Now should the President shoulder all the blame? Of course not. Nigerians of all tribes in general and the Igbo's to some extent share some of the blame. After 56 years of independence and at a time when one will think we as a nation have achieved a degree of enlightenment, of acceptance of others, we revert back to the dark crevices of our past history. In doing so we have failed to hold tight to the values and advantages of pluralism and diversity, thereby discarding our sense of humanity, acceptance and tolerance. Our social fabric as a nation has consequently been eaten up by the cancer of tribalism with the cancer itself not being as virulent as the metastasis of the disease. We have become so polarized as a nation that it is now acceptable to express both implicitly and explicitly our dislike and distrust for the other and there is abundant evidence that the Igbo's have borne the brunt of such distrust. Amongst some Yoruba's and Hausa's there is a new word for Biafra and those who clamor for it, "Biafraud". For some the agitation for Biafra is akin to acts of criminality which begs the question when did the principle of self- determination which is one of the guiding principles of the United Nations become a crime of the century to generate so much hate, opposition and angst? At a time when countries like Britain, Somalia, and Ethiopia, just to mention a few have resolved their secession issues peacefully through referendums, one wonders why some in Nigeria belief it would take a war for the Igbo's to achieve their desire of self- determination.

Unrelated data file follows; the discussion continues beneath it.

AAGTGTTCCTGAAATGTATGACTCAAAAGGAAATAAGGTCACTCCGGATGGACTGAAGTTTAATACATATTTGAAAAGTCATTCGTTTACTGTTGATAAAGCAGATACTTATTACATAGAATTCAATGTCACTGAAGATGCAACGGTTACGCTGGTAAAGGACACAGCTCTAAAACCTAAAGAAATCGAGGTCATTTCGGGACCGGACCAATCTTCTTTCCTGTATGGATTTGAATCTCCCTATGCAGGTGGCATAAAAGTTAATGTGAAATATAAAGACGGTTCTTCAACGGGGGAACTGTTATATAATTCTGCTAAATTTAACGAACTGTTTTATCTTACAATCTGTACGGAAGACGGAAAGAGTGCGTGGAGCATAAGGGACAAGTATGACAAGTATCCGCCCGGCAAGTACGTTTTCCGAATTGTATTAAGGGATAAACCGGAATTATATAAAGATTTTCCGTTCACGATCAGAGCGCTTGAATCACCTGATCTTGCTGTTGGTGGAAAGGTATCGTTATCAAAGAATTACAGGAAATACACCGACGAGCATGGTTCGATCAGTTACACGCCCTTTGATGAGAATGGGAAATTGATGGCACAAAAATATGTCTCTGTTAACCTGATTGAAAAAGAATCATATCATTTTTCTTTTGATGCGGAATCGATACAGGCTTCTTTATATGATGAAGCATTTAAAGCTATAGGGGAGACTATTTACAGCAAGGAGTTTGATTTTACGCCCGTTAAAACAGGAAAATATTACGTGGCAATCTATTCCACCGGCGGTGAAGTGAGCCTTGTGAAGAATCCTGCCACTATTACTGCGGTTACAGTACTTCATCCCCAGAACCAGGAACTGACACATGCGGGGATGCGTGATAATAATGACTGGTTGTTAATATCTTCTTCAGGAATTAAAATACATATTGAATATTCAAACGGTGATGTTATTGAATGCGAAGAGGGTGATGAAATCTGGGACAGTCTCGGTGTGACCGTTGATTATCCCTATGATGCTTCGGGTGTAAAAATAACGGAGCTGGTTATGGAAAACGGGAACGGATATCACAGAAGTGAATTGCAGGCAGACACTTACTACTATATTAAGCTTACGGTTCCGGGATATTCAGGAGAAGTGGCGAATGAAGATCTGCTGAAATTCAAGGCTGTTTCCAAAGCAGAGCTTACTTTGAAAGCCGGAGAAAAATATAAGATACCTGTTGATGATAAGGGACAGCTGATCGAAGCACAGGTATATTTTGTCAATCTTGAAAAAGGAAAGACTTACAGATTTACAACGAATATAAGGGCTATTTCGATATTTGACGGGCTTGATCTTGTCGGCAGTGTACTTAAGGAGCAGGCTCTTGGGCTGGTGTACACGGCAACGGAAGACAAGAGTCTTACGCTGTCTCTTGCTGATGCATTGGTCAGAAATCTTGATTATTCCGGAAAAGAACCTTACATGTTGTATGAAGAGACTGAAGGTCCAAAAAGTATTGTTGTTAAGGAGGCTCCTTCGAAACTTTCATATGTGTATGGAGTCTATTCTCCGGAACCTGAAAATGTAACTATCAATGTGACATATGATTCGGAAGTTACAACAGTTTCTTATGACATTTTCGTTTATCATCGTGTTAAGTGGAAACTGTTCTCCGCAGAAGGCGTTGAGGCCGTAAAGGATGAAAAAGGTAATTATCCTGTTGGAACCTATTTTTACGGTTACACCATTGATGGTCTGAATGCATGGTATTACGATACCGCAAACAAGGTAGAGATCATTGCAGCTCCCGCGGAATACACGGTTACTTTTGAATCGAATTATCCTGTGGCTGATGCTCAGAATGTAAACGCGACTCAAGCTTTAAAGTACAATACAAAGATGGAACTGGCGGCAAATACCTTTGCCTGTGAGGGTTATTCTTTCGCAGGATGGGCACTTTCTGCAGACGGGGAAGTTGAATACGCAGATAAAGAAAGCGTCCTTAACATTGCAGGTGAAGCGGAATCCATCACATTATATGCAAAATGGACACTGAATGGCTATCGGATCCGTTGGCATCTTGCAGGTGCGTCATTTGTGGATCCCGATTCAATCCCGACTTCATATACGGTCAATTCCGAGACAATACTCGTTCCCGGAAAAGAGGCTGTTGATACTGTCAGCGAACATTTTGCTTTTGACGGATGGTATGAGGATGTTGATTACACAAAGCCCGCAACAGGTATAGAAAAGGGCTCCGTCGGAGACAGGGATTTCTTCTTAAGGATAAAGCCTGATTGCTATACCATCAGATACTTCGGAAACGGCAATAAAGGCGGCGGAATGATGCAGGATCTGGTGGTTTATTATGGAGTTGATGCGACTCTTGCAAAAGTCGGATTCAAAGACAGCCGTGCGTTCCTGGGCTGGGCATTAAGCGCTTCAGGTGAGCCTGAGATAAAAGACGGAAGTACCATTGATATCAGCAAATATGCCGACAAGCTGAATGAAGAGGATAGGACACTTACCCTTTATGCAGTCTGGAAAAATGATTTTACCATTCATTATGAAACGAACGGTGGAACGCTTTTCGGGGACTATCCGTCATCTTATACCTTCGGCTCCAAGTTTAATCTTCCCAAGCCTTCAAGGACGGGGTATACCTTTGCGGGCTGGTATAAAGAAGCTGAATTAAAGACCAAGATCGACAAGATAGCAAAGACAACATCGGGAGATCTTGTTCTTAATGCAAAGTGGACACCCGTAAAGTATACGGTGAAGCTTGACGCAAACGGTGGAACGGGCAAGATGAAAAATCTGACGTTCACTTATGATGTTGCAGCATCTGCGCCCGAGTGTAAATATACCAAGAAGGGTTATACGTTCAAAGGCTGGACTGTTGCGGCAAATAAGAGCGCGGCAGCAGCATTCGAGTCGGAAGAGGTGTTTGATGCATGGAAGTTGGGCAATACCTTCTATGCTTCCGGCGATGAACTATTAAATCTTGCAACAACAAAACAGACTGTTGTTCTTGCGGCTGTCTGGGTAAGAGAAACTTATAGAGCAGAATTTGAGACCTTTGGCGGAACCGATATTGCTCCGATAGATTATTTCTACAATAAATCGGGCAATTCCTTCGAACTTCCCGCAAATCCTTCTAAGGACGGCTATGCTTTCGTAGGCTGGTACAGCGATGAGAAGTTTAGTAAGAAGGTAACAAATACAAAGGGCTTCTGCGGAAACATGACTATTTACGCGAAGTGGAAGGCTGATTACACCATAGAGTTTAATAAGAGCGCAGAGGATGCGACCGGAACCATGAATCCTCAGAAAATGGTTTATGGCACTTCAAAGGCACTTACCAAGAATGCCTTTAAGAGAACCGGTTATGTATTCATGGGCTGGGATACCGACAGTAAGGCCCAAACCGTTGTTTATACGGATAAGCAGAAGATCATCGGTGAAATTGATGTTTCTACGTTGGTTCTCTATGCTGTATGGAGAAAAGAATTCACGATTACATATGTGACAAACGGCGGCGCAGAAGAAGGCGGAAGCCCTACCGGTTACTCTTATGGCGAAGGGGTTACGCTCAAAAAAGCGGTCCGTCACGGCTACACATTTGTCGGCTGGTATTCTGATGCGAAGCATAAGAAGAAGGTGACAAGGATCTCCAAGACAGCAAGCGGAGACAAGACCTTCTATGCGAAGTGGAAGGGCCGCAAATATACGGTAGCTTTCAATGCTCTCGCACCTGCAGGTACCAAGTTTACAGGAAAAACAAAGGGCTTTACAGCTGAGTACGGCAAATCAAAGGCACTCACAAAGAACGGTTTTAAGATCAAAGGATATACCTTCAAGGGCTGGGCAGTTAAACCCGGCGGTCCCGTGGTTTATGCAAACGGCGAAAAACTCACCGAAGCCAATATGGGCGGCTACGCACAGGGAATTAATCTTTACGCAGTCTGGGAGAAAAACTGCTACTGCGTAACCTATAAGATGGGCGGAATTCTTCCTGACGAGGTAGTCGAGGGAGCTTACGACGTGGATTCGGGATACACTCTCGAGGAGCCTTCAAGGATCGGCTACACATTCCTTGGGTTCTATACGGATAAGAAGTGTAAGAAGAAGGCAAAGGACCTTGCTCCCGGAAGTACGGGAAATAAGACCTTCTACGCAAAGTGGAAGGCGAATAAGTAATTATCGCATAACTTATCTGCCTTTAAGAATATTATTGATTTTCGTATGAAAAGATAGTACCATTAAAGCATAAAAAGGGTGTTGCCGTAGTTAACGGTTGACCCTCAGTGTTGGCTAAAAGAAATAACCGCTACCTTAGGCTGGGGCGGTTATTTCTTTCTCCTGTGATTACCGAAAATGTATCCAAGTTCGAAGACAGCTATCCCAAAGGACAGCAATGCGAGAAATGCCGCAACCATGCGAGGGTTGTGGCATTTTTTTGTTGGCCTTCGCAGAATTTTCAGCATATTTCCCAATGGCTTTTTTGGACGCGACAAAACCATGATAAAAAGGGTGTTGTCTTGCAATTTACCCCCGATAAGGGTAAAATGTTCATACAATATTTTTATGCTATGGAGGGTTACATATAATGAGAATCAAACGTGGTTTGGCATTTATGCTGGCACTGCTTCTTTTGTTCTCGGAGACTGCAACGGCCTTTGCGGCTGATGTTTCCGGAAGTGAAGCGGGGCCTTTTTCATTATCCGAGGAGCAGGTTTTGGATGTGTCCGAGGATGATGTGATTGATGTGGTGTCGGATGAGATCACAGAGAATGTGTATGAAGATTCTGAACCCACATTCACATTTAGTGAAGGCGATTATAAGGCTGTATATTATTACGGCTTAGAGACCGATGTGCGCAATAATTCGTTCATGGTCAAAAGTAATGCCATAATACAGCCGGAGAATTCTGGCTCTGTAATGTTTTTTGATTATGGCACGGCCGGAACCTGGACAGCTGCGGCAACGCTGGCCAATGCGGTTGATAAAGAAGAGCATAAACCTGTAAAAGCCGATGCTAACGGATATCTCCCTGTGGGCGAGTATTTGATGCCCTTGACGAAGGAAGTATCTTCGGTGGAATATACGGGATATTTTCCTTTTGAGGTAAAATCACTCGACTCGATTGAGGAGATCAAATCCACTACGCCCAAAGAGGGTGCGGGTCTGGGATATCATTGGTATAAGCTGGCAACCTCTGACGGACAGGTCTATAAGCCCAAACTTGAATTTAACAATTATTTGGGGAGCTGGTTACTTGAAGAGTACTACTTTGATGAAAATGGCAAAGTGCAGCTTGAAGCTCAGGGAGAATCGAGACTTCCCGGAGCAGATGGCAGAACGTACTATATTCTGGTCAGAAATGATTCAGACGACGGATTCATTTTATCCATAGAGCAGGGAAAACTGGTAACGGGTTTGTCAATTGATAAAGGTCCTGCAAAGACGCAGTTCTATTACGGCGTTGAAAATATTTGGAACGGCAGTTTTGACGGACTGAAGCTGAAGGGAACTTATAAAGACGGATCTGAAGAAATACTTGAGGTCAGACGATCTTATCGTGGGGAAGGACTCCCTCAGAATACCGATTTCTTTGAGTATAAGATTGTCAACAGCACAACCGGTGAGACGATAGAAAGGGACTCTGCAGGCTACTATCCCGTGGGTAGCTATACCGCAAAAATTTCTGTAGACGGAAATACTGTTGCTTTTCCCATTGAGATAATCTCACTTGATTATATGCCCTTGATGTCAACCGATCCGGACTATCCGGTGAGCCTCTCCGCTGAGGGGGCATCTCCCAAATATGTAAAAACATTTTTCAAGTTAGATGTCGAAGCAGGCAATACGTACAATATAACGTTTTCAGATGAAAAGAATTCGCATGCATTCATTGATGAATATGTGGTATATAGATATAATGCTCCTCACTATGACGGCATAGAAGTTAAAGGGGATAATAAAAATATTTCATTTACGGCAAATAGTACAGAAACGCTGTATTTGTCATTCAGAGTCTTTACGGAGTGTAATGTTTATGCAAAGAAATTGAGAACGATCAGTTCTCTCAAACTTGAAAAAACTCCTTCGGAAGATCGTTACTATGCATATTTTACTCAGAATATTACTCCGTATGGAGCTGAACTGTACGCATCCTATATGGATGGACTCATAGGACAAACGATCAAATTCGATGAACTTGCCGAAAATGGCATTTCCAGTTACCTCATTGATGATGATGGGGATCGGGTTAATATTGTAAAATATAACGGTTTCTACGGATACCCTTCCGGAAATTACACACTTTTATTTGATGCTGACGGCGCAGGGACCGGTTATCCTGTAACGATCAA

Wednesday, October 5, 2016

Offodile's new book x-rays the politics of Biafra

Written by Luke Onyekakeyah
~TheGuardian Nigeria. Tuesday, October 4, 2016.
Chudi Offodile

American athlete, Shaun Alexander says "time heals all wounds, unless you pick at them". Alexander must have spoken from practical experience as an athlete, who is prone to sustaining injuries. Athletes sustain injuries on different parts of their bodies. Shaun's consolation is that no matter the kind of injury sustained and where, it is bound to heal over time on one condition that it is not picked at. Just give the injury the needed treatment and allow it to heal. Those who have wounds are advised to keep off anything that could hit or come in contact with the wound accidentally. In medical parlance, a wound that refuses to heal is called chronic wound. Chronic wounds may never heal or may take years to heal. The wounds cause severe emotional and physical stress in addition to creating considerable financial burden on the patient.

Against this backdrop, Chudi Offodile's new book, The Politics of Biafra and the Future of Nigeria, makes profound reading and I recommend it to everyone who wants to have a fresh perspective on the Biafra question vis-Ã-vis the Nigerian conundrum. The book has come at a most auspicious time when agitation for self determination is raging in the defunct Biafra with massive street protests across all the states in the South-East and part of South-South and stone resistance from the Federal Government.